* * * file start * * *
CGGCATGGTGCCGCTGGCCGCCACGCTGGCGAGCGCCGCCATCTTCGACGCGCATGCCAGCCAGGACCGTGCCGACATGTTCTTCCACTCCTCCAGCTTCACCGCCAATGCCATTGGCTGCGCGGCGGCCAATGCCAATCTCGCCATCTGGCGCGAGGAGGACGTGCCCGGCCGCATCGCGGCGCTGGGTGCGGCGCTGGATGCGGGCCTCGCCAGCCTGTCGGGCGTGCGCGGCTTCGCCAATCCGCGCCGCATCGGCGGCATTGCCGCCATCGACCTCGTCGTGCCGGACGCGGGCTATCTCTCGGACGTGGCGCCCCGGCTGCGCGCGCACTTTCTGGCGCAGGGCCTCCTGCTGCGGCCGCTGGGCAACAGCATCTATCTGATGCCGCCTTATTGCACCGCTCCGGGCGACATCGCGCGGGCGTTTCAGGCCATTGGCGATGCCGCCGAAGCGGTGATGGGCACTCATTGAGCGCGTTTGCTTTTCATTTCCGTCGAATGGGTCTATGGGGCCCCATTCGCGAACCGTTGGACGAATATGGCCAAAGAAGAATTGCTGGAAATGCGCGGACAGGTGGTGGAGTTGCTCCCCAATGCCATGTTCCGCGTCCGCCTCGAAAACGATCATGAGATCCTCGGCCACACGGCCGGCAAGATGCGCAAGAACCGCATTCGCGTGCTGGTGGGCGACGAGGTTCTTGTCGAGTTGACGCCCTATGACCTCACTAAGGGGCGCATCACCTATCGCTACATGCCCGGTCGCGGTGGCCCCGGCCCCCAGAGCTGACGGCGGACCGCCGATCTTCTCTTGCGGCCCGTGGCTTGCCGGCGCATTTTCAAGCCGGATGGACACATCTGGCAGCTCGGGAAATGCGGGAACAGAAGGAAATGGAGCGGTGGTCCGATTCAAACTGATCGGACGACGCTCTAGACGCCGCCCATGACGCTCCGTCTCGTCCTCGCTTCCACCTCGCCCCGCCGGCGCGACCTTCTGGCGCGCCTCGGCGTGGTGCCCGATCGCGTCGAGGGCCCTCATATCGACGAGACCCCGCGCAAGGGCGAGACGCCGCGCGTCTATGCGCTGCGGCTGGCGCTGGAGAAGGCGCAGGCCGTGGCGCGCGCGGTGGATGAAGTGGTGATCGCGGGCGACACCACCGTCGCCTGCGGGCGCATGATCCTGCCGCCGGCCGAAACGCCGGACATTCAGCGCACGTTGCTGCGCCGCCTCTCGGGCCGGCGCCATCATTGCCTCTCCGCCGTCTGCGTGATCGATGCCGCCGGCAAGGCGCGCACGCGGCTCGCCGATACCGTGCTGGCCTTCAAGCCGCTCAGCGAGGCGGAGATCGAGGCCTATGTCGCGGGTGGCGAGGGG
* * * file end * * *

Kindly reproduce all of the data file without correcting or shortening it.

CGGCATGGTGCCGCTGGCCGCCACGCTGGCGAGCGCCGCCATCTTCGACGCGCATGCCAGCCAGGACCGTGCCGACATGTTCTTCCACTCCTCCAGCTTCACCGCCAATGCCATTGGCTGCGCGGCGGCCAATGCCAATCTCGCCATCTGGCGCGAGGAGGACGTGCCCGGCCGCATCGCGGCGCTGGGTGCGGCGCTGGATGCGGGCCTCGCCAGCCTGTCGGGCGTGCGCGGCTTCGCCAATCCGCGCCGCATCGGCGGCATTGCCGCCATCGACCTCGTCGTGCCGGACGCGGGCTATCTCTCGGACGTGGCGCCCCGGCTGCGCGCGCACTTTCTGGCGCAGGGCCTCCTGCTGCGGCCGCTGGGCAACAGCATCTATCTGATGCCGCCTTATTGCACCGCTCCGGGCGACATCGCGCGGGCGTTTCAGGCCATTGGCGATGCCGCCGAAGCGGTGATGGGCACTCATTGAGCGCGTTTGCTTTTCATTTCCGTCGAATGGGTCTATGGGGCCCCATTCGCGAACCGTTGGACGAATATGGCCAAAGAAGAATTGCTGGAAATGCGCGGACAGGTGGTGGAGTTGCTCCCCAATGCCATGTTCCGCGTCCGCCTCGAAAACGATCATGAGATCCTCGGCCACACGGCCGGCAAGATGCGCAAGAACCGCATTCGCGTGCTGGTGGGCGACGAGGTTCTTGTCGAGTTGACGCCCTATGACCTCACTAAGGGGCGCATCACCTATCGCTACATGCCCGGTCGCGGTGGCCCCGGCCCCCAGAGCTGACGGCGGACCGCCGATCTTCTCTTGCGGCCCGTGGCTTGCCGGCGCATTTTCAAGCCGGATGGACACATCTGGCAGCTCGGGAAATGCGGGAACAGAAGGAAATGGAGCGGTGGTCCGATTCAAACTGATCGGACGACGCTCTAGACGCCGCCCATGACGCTCCGTCTCGTCCTCGCTTCCACCTCGCCCCGCCGGCGCGACCTTCTGGCGCGCCTCGGCGTGGTGCCCGATCGCGTCGAGGGCCCTCATATCGACGAGACCCCGCGCAAGGGCGAGACGCCGCGCGTCTATGCGCTGCGGCTGGCGCTGGAGAAGGCGCAGGCCGTGGCGCGCGCGGTGGATGAAGTGGTGATCGCGGGCGACACCACCGTCGCCTGCGGGCGCATGATCCTGCCGCCGGCCGAAACGCCGGACATTCAGCGCACGTTGCTGCGCCGCCTCTCGGGCCGGCGCCATCATTGCCTCTCCGCCGTCTGCGTGATCGATGCCGCCGGCAAGGCGCGCACGCGGCTCGCCGATACCGTGCTGGCCTTCAAGCCGCTCAGCGAGGCGGAGATCGAGGCCTATGTCGCGGGTGGCGAGGGG